After losing two babies two years in a row, I now have my first living child, my rainbow baby. She will be three months old on Mother’s Day.

My first Mother’s Day after loss was two years ago. We lost our baby in November, and he would have been due at the end of March. When Mother’s Day rolled around, it was all still very painful. Babies that were due at the same time as ours had been born, and women who had been pregnant at the same time as I was were going to be celebrating Mother’s Day with their newborns. I didn’t feel like a mother at that point. I felt like I was supposed to be one. I was a woman who had been pregnant. I was a woman who had lost a baby, but I did not feel like a mother. I felt like motherhood, something I had dreamed about for so long, had been stolen from me.

The thought of celebrating other mothers was the worst part of that first Mother’s Day. I didn’t want to celebrate others for something that had been unfairly ripped away from me.

I tried my best to avoid Mother’s Day that year, but there is only so much you can do. My husband and I attended a friend’s wedding that weekend, and while at brunch on Saturday morning the waiter wished us all a happy Mother’s Day. In addition to the one mother at the table, there were multiple women who wanted to be mothers but did not yet have children for reasons outside of their control. I am not really sure that the waiter realized the pain those well-intended wishes could cause. I don’t know how my other friends felt when hearing those words, but they stung for me in a way that I remember still, two years later. At that point, my identity as a mother was nothing close to happy.

By last year’s Mother’s day we had lost our second baby. We celebrated Mother’s Day that year.  I didn’t feel like a mother or a mom, but I did feel like a loss mom. That title captured my identity as a mother, as a woman who had carried babies who had been lost. I missed my babies immensely at that point, and it felt important to me to acknowledge the two babies I had carried inside my body but had not been able to bring home alive.

Mostly, it felt important for me to be acknowledged as a mother to those babies.

I felt really touched that others thought of me as a mother that day. I was sent flowers that acknowledged the importance and pain of Mother’s Day, and friends and family reached out in a way that they hadn’t the year prior, when I had been attempting to avoid the pain of the day all together. Last year, while there was pain with Mother’s Day, it also was an important day to honor our babies and recognize my identity as a loss mom.

Now, I have my wonderful, smiling rainbow baby. I have spent these past 12 weeks mothering her in ways that I never had the chance to mother our baby boys. I love her so incredibly much, and I am still sometimes in awe that she is here.

There is no doubt that I am a mother in the way I longed to be for the past two Mother’s Days.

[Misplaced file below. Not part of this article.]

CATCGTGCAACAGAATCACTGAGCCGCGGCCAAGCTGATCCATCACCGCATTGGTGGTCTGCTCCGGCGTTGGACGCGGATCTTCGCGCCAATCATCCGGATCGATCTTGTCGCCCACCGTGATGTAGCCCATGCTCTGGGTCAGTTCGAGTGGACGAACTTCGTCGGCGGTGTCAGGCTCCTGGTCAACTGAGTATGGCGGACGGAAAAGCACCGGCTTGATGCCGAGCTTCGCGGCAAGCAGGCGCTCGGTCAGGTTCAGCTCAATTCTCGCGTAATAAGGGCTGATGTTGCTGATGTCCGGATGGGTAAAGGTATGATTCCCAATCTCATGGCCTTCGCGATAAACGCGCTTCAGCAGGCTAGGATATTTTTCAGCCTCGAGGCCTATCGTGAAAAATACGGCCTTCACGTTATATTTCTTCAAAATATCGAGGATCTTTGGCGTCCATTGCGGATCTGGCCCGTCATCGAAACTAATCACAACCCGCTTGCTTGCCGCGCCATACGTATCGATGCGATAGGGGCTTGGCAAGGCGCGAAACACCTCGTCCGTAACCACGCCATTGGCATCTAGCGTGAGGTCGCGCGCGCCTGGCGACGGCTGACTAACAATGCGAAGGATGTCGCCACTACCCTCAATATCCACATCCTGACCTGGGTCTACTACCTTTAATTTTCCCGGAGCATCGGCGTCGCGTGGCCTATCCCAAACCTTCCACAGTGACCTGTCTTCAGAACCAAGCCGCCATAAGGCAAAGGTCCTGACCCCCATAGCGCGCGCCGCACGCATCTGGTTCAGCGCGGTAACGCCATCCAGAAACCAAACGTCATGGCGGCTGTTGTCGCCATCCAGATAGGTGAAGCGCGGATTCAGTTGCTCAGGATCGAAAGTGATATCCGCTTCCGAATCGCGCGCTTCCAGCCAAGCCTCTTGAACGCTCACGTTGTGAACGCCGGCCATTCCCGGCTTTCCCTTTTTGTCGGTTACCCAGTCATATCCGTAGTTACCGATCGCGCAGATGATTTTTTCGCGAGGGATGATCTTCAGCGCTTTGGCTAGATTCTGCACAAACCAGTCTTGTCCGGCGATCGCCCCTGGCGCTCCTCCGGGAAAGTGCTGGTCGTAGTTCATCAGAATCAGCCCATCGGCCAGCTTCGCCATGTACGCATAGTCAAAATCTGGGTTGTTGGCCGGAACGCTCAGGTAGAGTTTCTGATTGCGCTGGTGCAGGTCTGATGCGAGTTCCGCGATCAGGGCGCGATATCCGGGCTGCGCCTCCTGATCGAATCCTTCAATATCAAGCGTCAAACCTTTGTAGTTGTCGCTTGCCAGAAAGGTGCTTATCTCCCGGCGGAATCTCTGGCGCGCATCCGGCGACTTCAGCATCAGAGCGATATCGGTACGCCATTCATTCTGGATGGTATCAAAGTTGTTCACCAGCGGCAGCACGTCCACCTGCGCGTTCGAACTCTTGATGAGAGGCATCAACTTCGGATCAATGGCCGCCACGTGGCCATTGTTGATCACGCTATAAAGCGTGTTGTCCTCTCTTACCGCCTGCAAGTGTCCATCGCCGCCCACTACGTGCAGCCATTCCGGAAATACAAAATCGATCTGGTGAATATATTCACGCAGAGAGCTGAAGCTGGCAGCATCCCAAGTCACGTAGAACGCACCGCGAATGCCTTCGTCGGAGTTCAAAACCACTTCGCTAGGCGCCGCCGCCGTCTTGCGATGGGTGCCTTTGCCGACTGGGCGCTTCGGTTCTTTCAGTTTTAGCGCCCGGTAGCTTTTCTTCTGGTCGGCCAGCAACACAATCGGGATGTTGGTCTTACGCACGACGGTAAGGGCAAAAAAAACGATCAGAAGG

Even though our new baby is here and I am clearly a mother, Mother’s Day approaching brings up a mix of emotions. I think about my baby boys every day still, but in the past 12 weeks I have not been missing them to my core on a daily basis. Instead, I am consumed by caring for my living child. I have been bonding with her, feeding her, trying to keep up on household chores, and trying to maintain my sanity, especially as I get ready to return to my job. In the past three months I have had many moments where I wonder about my babies and think about them, but it doesn’t always feel painful like it used to.

Mother’s Day is bringing back some of the pain because my identity as a mother has pain with it.

It is not only joyous. My path to motherhood was hard. It was filled with grief along with the joys. It was filled with fear along with the hope. My identity as a mother has been developing and changing over time. I don’t see my status as a mother as clearly black and white as I would have before our losses. It’s almost as if I have slowly become a mother over the past three years. I am not really sure which Mother’s Day was my “first” Mother’s Day, but I know that it isn’t this year.

More than anything, Mother’s Day is reminding me that even though I have been basking in the joy of my living child, I don’t have all of my babies with me.

I know that I would never actually have had all of my babies at once. I realistically would not have wanted to have a three month old, a 14 month old, and a two year old all at the same time, but my soul yearns to have all of my babies with me. My three babies who make up my identity as a mother will never be together. My heart feels full when I see things that represent them all together, such as seeing my rainbow baby with the jewelry I wear to represent our baby boys. But my babies will never all be with me at once, not on Mother’s Day or any other day. I miss my baby boys often, but if there is one day of the entire year that I wish I could hold them all three of my babies together, it is Mother’s Day.

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